Animal welfare campaigners call for dog shock collar ban

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ELECTRIC shock and prong collars should be made illegal in Jersey, according to a group of animal experts.

Islana McLaughlin and Rosie Barclay, with Thisbe, show examples of shock and prong collars on stuffed dogs

Two years after the Environment Department promised to look into the issue, Jersey Force Free Animal Professionals are calling on the Island to finally ban the training devices, which are about to be outlawed in Scotland.

Rosie Barclay, a member of the group, said that the only way to ensure the welfare of dogs in the Island was to ban the sale and use of electric shock collars and prong collars – which are used to punish animals by administering electric shocks or stabbing prongs into their necks. Some models are remote controlled, with others activated by pulling on the dog’s lead.

‘People who use them tend to keep it very quiet, but we know there are some dog trainers in Jersey that have them,’ she said.

‘They have even been used on puppies. There is no need for these collars – there are plenty of kinder alternatives to train dogs.’

Mrs Barclay, who has been a certified clinical animal behaviourist for more than ten years, said that the ‘cruel’ collars were in contravention of Jersey’s Dog Training Welfare Code and that it was time that they were officially consigned to history.' We want to educate people and raise awareness that there are positive ways of training your dog which are force free,’ she said.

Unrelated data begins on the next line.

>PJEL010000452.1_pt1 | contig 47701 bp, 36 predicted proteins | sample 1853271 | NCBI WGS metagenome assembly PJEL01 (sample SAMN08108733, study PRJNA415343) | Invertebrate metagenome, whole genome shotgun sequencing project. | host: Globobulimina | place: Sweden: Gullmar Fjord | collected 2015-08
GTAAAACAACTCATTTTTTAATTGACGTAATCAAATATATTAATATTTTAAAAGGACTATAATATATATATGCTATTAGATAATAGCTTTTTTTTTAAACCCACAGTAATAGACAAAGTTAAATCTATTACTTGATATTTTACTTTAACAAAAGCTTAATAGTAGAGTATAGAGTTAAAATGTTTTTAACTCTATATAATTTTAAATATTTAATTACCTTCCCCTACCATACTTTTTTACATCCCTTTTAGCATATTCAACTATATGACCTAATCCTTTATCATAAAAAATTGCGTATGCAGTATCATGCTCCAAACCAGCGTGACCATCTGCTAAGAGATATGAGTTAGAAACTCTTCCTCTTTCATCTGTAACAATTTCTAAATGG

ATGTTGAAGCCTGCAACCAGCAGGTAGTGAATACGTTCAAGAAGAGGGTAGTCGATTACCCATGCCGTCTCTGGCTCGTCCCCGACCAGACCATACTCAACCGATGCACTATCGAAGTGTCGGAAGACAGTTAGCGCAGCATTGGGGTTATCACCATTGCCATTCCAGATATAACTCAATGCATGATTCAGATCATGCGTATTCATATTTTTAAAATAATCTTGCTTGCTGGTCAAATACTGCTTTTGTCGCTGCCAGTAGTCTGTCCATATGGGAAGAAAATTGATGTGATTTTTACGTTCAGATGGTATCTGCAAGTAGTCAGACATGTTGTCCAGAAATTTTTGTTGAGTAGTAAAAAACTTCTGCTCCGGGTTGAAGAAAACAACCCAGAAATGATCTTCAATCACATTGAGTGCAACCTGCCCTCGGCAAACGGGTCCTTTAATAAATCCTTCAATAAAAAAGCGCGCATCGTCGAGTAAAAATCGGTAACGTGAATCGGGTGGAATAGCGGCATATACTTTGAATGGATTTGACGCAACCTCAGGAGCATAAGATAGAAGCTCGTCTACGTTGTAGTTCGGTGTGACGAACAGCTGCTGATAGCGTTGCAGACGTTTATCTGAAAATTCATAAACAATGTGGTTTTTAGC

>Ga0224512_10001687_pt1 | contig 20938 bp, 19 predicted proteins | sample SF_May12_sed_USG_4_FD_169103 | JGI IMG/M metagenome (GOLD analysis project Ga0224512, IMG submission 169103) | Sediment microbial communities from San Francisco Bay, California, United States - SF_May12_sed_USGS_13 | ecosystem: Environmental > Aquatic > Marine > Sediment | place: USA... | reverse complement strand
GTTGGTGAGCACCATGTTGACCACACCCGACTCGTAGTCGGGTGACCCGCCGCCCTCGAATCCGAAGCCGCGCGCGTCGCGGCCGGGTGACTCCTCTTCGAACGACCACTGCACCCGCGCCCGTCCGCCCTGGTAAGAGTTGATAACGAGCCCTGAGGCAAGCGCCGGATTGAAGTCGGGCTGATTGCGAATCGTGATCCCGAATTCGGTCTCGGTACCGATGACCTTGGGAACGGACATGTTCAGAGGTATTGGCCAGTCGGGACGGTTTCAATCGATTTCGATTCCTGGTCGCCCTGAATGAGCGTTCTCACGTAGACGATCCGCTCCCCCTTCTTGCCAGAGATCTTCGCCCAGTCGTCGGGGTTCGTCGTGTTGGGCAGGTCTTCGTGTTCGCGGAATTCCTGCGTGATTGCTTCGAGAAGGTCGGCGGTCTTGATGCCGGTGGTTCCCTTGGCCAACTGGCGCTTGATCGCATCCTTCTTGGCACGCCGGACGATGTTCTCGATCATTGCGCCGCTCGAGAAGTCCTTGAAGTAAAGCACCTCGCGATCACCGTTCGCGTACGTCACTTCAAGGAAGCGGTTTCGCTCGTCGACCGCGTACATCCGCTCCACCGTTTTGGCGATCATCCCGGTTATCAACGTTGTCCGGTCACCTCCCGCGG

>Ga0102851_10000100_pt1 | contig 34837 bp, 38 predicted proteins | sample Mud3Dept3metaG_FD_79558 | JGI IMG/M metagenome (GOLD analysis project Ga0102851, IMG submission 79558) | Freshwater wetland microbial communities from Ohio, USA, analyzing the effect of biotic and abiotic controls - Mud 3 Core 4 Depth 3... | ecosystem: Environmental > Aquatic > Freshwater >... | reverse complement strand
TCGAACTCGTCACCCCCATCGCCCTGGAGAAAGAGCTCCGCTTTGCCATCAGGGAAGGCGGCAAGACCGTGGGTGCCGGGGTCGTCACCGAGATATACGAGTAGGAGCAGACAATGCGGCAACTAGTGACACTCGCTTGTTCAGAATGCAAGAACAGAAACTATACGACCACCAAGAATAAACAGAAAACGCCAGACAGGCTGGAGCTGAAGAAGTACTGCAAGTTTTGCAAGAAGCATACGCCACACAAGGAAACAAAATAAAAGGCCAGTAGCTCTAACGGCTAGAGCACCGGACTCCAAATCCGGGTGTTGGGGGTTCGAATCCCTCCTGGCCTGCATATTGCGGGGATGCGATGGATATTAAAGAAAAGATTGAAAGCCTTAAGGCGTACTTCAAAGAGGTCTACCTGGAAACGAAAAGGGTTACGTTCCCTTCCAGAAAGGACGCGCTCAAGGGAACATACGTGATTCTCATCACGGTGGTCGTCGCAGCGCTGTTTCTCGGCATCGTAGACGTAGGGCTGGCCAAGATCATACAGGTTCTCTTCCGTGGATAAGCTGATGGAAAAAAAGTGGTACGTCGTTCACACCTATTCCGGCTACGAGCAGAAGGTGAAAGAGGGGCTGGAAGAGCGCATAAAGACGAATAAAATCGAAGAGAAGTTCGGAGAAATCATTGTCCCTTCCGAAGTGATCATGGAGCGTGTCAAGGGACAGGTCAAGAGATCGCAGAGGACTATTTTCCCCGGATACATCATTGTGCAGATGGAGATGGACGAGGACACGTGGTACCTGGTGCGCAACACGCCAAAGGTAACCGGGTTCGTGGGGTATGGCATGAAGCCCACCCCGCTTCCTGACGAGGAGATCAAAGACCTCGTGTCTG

‘We no longer use the cane on our children or lock them in cupboards, so why would we treat our dogs like this?’

While the JFFAP do not think that electric and prong collars are widespread in Jersey, they want the States to follow through with a commitment to examine the law – after Environment Minister Steve Luce said two years ago that he would look into it. At the time, there was a public outcry when it was reported that someone in Jersey had been using a prong collar – which features spikes on the inside of the collar – and a petition to ban them was signed by more than 2,000 people. Mrs Barclay also wants the ban to include ‘electric fences’, which administer electric shocks to dogs when they stray from a certain area, such as a garden.

‘Scotland is just about to ban them, Wales has already done so and the UK are looking into it,’ Mrs Barclay said.

‘It is a good time for Jersey to also change the law. It would be a great move for the general welfare of dogs and a real step forward. There is no scientific evidence to suggest that these collars are a long-term solution. Psychological damage can be caused to a dog if it is repeatedly shocked, leaving it confused and very scared. The fear of being shocked can be very upsetting.

‘We would be very grateful to the Environment Department if they could ban them because it is still an issue in Jersey and it is time to change the law.’

Ramsay Cudlipp

By Ramsay Cudlipp


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